Dr. Larry Raymond Taylor of Fayetteville, formally of Ingram, Texas, died December 18, 2012 at his home, surrounded by his family, after a courageous battle with liver cancer. He was 77 years old.
Larry was born May 15, 1935 in Carnegie, Oklahoma to Raymond and Juanita (Harris) Taylor. His father was a bridge painter, his mother a homemaker. A first generation college student, he graduated from Carnegie High School in 1952 and went to Southwestern State College in Weatherford, OK, where he received a B.S. in Pharmacy. He went on to medical school at the University of Oklahoma. He married his lifelong sweetheart, Nell, moved to Hawaii to complete his internship at St. Francis Hospital and then trained at Menninger School of Psychiatry in Topeka, Kansas.
Larry committed his interest, experience and knowledge to mental illness and substance abuse. While living in the Kerrville, Texas area, Larry raised a family, started a private practice and was medical director of La Hacienda Treatment Center. While trained in western traditional medicine, he was open to and explored alternative treatments, from acupuncture to spiritualism. He was a pioneer in the anti-smoking efforts of the 1980s; he was among the first to predict that smoking would eventually become uncool. An avid reader with a strong interest in knowing more about the human mind and body, he stayed current in the medical field and filled his life with knowledge, humanity and teaching.
Larrys distinguished medical career was a global one; he was a modern nomad, living in Oklahoma, California, Hawaii, Kansas, New Mexico, Texas, Alaska, Arizona and Saudi Arabia.
In Fayetteville, AR he worked for the Veterans Hospital and Ozark Guidance Center. For the last 11 years, he, with Nell, traveled throughout the US in their RV, crisscrossing the country and working as a locum tenens physician providing general psychiatric care.
With his unique ability to form personal connections, Larry will forever be remembered by generations of doctors, nurses, and patients as a persuasive mentor who, for 50 years, helped thousands of people with his life-saving strategies to address addiction and mental health.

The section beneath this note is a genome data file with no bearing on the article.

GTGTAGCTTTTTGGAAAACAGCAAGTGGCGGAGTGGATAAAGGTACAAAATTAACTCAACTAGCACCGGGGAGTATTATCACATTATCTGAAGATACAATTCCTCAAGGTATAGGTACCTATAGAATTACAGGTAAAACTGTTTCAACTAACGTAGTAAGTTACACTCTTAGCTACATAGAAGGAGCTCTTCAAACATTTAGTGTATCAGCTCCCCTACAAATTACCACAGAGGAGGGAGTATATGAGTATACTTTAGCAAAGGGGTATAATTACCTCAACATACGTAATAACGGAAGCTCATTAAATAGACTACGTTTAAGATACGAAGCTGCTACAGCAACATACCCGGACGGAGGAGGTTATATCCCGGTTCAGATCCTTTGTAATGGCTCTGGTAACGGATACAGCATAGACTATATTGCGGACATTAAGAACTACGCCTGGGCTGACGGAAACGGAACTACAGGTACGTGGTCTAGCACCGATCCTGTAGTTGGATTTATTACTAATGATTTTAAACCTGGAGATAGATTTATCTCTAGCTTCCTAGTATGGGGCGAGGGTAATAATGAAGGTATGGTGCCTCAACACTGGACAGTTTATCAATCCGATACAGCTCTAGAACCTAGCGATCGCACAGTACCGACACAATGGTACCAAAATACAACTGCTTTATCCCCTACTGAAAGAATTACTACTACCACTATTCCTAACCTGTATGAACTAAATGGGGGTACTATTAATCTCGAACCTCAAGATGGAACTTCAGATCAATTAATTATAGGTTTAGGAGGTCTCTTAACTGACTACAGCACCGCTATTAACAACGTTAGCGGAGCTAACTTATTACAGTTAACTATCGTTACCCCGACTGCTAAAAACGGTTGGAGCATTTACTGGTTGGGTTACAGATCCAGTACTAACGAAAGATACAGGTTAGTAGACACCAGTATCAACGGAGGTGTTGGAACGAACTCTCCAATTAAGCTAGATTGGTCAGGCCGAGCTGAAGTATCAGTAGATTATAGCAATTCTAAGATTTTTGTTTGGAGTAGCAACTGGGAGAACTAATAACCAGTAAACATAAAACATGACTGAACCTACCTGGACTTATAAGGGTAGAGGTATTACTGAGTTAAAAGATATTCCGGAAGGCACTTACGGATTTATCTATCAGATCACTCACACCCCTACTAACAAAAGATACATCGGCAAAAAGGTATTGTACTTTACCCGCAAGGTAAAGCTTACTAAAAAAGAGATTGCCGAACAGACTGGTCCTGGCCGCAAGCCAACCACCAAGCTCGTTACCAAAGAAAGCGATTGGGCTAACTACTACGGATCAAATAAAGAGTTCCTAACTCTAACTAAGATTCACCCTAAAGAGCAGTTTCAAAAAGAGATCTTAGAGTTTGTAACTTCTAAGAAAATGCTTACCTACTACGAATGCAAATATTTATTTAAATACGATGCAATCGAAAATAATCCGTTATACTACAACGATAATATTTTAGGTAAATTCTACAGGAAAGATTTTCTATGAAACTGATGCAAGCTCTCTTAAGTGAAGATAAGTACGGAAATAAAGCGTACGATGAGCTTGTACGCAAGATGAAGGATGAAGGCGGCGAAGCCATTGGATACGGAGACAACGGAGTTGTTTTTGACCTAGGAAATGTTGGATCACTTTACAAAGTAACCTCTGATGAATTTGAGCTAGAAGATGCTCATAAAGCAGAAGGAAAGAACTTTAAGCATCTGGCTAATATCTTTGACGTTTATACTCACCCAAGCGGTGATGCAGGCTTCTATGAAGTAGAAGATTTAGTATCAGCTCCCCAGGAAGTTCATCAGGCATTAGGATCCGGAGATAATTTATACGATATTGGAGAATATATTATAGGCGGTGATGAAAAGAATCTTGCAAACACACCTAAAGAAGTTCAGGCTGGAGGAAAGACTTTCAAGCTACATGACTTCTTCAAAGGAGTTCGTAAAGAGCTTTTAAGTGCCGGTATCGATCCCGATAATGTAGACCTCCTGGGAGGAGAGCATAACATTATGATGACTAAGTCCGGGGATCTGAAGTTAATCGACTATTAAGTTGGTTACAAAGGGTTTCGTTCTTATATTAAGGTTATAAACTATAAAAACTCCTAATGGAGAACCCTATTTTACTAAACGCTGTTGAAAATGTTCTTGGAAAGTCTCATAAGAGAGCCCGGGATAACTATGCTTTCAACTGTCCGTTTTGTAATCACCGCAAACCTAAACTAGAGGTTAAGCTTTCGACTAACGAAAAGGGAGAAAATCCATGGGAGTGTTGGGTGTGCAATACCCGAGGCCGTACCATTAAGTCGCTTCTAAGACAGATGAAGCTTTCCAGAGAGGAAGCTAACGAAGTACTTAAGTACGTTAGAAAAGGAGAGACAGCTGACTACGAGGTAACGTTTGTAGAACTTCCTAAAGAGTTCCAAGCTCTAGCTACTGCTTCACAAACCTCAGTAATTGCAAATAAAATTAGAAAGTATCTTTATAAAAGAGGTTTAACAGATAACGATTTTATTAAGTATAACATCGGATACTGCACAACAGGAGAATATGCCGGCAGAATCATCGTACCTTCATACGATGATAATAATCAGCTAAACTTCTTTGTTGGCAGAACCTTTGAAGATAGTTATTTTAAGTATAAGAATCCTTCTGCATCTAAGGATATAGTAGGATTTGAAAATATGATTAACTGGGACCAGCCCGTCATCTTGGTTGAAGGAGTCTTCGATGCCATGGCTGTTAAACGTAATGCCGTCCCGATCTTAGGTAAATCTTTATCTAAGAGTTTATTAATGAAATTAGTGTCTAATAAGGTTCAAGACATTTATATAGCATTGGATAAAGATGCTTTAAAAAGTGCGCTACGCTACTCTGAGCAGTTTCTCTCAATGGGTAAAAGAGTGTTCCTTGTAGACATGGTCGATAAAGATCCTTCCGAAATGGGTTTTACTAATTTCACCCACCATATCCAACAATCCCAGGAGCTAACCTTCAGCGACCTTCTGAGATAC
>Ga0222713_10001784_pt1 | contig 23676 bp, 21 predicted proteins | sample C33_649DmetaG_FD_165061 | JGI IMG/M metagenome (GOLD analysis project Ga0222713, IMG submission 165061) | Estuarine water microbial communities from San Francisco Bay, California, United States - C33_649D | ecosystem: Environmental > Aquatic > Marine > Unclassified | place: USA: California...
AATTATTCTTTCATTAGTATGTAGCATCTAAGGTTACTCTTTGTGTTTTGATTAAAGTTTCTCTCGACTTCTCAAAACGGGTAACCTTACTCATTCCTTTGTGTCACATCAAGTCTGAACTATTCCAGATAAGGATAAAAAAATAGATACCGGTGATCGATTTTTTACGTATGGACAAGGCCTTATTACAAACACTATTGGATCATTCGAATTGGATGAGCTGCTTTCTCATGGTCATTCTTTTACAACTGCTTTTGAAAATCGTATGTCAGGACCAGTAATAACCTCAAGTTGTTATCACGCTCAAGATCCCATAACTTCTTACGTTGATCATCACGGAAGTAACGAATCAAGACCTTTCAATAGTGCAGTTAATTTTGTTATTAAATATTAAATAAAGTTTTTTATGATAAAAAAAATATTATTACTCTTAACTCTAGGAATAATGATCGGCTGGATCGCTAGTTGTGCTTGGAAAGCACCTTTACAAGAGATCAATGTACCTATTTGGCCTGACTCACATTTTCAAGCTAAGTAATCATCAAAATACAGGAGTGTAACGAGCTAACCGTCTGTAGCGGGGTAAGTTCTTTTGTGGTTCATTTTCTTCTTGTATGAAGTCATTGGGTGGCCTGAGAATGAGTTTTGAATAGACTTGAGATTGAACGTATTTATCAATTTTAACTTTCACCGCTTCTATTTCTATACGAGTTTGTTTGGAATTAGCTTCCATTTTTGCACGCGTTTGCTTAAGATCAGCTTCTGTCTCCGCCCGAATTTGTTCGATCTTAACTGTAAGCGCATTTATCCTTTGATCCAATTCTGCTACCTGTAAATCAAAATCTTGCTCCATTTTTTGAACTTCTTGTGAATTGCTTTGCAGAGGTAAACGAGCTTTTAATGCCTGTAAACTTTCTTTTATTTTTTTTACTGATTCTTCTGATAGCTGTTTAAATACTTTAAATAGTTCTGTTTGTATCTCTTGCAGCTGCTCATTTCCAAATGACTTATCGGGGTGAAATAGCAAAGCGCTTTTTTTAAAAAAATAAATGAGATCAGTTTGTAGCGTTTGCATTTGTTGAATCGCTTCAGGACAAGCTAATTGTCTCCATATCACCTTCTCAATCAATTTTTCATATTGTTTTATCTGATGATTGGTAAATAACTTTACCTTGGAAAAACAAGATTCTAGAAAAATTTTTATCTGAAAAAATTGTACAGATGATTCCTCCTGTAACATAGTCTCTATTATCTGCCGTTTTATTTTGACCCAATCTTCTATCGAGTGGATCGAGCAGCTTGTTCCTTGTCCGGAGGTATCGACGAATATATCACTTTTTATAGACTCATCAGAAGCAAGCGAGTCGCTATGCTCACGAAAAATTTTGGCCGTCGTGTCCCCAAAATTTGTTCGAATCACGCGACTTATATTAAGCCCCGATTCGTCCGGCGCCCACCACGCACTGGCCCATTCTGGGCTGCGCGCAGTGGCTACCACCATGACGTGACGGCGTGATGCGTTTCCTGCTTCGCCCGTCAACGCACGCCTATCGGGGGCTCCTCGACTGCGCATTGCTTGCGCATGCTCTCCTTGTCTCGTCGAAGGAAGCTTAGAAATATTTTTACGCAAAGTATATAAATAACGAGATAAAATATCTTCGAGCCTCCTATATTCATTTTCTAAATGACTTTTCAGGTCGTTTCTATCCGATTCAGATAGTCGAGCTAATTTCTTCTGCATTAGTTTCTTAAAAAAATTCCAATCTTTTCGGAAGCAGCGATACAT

As an avid OU football fan, Boomer Sooner was his fight song, though he rooted for the Arkansas Razorbacks as his backup team. Often a fearless adventurer, he lived a life of zest, wanderlust and curiosity. He snorkeled the great oceans of the world, including the Red Sea, Pacific, Indian and Atlantic Oceans, the Caribbean, and the Great Barrier Reef in the Coral Sea, and found solace and pleasure in fishing and gardening.
Open minded and authentic, yet opinionated (but not judgmental), Larry encouraged his patients, colleagues, friends and family to try new endeavors, often using his signature prophetic phrase life is short to inspire them. He loved and honored his family, enjoyed supporting his childrens and grandchildrens interests, and became a great champion in helping them achieve their dreams.
Larry is survived by his wife of 54 years, Nell; daughter Jenni Taylor Swain and her husband David of Fayetteville, AR; son Dr. Matthew Taylor and his wife Julie (Dias) of North Canton, Ohio; daughter Julie (Taylor) Humphrey and her husband Dan of New River, Arizona; sister Jackie (Taylor) Stover of Victoria, Texas; brother Bill Taylor and his wife Billie Sue (Revel) of Lake Charles, LA; and five grandchildren, Aidan and Dominic Swain of Fayetteville and Grace, Greta and Matthew Taylor of North Canton, Ohio.
A celebration of life service will be held at 2 pm, Thursday, December 27 at The Garden Room, 215 West Dickson Street, Fayetteville, Arkansas. Memorial donations may be made to the Washington Regional Hospice P.O. Box 356 Fayetteville, AR 72702 , Rural Builders at Sons Chapel c/o Jeanette Loris 2700 Brookbury Crossing Fayetteville, AR 72703, or the American Cancer Society P.O. Box 22718 Oklahoma City, OK 73123-1718. Those wishing to sign Larrys guestbook may do so at www.nelsonberna.com.